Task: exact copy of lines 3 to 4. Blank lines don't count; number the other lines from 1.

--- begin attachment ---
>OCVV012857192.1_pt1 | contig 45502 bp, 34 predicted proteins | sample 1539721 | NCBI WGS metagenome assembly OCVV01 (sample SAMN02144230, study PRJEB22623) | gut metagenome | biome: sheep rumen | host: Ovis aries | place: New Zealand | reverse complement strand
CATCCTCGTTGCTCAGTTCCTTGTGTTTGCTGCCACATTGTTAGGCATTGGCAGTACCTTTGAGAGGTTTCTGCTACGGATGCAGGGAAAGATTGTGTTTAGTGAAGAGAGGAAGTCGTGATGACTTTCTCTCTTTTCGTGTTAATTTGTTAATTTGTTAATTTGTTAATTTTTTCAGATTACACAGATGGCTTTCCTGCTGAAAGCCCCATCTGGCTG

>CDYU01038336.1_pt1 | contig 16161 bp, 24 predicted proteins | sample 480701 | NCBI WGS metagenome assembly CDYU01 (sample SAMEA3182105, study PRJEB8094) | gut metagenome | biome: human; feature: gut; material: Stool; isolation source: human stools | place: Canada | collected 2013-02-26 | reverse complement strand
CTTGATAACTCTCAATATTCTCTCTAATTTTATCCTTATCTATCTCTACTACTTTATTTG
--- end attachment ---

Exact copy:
>CDYU01038336.1_pt1 | contig 16161 bp, 24 predicted proteins | sample 480701 | NCBI WGS metagenome assembly CDYU01 (sample SAMEA3182105, study PRJEB8094) | gut metagenome | biome: human; feature: gut; material: Stool; isolation source: human stools | place: Canada | collected 2013-02-26 | reverse complement strand
CTTGATAACTCTCAATATTCTCTCTAATTTTATCCTTATCTATCTCTACTACTTTATTTG